‘My mother was always nice when she took me to the doctor.’ He paused again. His eyes welled. ‘I guess I imagined if I became a doctor, she would be nice to me.’” That’s Oprah, telling the story of Shaka Senghor, author of Writing My Wrongs. Shaka’s story is a powerful one. 19 years in prison for murder and seven of them were in solitary confinement. Her story of interviewing him for an episode of Super Soul Sunday is deeply moving, but what does this have to do with growing an online business? It’s an amazing example of the power of telling stories.
If you start studying online marketing and copywriting, it won’t be long before you hear someone talking about the importance of telling compelling stories in your website copy, emails, and any content you publish. When you keep hearing that message over and over, it’s easy to assume that people are telling you to use the power of storytelling to get people to buy more of what you’re selling. Some people may believe that’s the only good reason for telling good stories in your marketing, but it’s not the only reason.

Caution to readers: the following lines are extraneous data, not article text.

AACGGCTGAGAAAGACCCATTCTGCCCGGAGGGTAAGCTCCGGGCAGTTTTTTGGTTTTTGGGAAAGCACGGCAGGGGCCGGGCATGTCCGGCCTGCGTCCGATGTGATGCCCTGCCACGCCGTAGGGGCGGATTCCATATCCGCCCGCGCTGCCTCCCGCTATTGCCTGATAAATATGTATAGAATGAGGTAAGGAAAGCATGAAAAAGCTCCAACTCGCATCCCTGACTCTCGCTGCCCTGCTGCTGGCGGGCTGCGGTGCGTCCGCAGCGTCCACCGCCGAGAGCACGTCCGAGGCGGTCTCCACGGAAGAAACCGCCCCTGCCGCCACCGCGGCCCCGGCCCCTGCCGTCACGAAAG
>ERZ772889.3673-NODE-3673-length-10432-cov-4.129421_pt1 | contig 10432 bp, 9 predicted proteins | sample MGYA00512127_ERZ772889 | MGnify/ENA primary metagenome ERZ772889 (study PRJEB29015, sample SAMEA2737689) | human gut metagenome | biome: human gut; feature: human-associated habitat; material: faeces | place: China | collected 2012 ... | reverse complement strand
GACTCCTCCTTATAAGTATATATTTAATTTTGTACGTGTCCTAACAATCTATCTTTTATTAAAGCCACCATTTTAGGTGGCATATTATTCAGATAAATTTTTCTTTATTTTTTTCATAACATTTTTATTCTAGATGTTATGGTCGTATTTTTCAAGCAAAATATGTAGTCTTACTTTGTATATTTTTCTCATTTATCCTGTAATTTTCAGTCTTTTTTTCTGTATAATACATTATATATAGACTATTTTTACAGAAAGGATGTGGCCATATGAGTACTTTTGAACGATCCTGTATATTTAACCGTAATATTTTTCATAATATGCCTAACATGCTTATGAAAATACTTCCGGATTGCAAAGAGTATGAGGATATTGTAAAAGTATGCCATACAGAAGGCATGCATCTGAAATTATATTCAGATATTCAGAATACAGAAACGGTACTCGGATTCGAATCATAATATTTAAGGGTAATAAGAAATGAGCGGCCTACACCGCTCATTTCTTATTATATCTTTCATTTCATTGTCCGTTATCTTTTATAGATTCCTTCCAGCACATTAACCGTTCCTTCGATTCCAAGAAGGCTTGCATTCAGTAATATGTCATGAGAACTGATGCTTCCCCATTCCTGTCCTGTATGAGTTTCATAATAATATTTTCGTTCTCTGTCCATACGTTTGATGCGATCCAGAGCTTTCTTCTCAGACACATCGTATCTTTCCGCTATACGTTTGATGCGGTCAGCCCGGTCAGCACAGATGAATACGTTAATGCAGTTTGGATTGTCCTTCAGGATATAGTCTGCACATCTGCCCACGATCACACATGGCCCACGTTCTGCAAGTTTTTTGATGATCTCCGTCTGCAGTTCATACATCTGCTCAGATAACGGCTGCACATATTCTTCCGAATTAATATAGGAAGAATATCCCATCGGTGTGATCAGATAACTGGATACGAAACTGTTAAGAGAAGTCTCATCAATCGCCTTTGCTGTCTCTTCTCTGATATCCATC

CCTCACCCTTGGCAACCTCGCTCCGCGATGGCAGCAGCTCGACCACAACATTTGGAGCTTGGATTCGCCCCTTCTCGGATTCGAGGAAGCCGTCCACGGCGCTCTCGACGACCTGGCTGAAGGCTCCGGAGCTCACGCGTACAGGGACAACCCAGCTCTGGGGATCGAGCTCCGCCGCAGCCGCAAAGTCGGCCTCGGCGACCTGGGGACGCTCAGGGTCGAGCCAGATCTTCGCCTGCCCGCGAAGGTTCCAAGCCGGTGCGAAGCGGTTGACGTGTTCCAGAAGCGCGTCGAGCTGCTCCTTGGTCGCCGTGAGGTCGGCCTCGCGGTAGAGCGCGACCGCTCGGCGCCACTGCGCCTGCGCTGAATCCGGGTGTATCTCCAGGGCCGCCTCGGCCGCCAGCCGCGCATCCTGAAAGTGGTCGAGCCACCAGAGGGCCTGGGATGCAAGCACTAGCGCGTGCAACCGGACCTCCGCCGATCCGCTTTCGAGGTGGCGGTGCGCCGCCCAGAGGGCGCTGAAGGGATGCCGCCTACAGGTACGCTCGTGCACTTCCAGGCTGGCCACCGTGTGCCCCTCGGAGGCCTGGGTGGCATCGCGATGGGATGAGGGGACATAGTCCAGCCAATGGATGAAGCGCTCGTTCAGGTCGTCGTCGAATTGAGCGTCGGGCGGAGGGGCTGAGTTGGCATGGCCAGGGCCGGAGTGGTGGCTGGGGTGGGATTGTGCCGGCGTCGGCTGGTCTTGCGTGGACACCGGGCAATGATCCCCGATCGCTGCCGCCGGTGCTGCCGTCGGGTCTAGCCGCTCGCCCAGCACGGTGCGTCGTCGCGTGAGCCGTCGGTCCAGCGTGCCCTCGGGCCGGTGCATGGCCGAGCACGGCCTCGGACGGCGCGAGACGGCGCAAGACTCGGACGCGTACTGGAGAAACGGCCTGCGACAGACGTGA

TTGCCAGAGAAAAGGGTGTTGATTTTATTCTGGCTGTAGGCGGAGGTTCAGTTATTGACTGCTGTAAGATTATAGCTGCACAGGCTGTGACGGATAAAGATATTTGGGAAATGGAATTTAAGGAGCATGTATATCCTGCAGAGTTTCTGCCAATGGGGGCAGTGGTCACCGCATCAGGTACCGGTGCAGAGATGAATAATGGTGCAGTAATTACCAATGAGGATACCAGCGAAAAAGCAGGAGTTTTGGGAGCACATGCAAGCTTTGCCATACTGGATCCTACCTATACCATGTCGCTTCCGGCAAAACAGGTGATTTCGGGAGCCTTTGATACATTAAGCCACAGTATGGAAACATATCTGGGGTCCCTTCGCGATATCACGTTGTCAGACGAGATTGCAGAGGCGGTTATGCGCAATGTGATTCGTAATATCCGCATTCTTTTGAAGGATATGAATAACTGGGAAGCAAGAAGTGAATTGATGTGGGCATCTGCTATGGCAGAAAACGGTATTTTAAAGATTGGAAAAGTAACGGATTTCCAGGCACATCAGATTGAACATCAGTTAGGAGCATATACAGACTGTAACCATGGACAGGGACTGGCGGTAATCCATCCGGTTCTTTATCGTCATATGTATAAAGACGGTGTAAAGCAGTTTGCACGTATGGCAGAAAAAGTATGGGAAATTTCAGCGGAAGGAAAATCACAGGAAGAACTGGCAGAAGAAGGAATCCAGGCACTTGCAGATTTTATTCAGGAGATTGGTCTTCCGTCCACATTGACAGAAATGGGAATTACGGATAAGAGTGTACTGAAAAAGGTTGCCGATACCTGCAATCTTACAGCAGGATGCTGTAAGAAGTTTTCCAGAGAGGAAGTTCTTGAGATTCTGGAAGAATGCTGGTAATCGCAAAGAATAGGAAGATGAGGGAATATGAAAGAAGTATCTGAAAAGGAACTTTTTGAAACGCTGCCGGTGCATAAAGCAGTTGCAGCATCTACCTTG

You and I aren’t in business only for the money. Yes, it’s vital. If you don’t make enough money, you won’t have a business, and you’ll have to figure out another way to support yourself and your family. But there’s more motivating us. Much more. You want to make a real difference in people’s lives. Real change. Real help. Real inspiration. Because you care. Deeply. And one of the best ways to accomplish those things? Is through stories. Keep an eye out for powerful stories in marketing materials and take notes when you see it done well (a great example is Charity:Water’s stories.)
+ Don’t believe that using stories can help grow your business in a big way? Listen to this 12-minute podcast: Proof That Stories Can Increase the Value of Even ‘Worthless’ Items.
7. Just give it.
“Bureo gives and takes in an incredibly positive and socially conscious way: they design skateboards made from plastics pulled from the ocean, and educate communities near their collection sites about environmental causes. Aside from the fact that a cool, eco-conscious skateboard comes out of the deal, Bureo also is removing something negative from a community and returning something positive. That makes for a great story, and a perfectly rounded, socially aware business.” Kristen Moses, of Design Good Studio, on how one of their clients incorporated social impact right into their business model, and how you can go about doing the same in your business. How beautiful would it be if Apple had a one-for-one program, like Tom’s Shoes? For every computer or ipad they sell, they deliver one to a child in need of a lift up in a developing nation. Come on, Apple. You have like 3 trillion dollars in the bank. Share the love.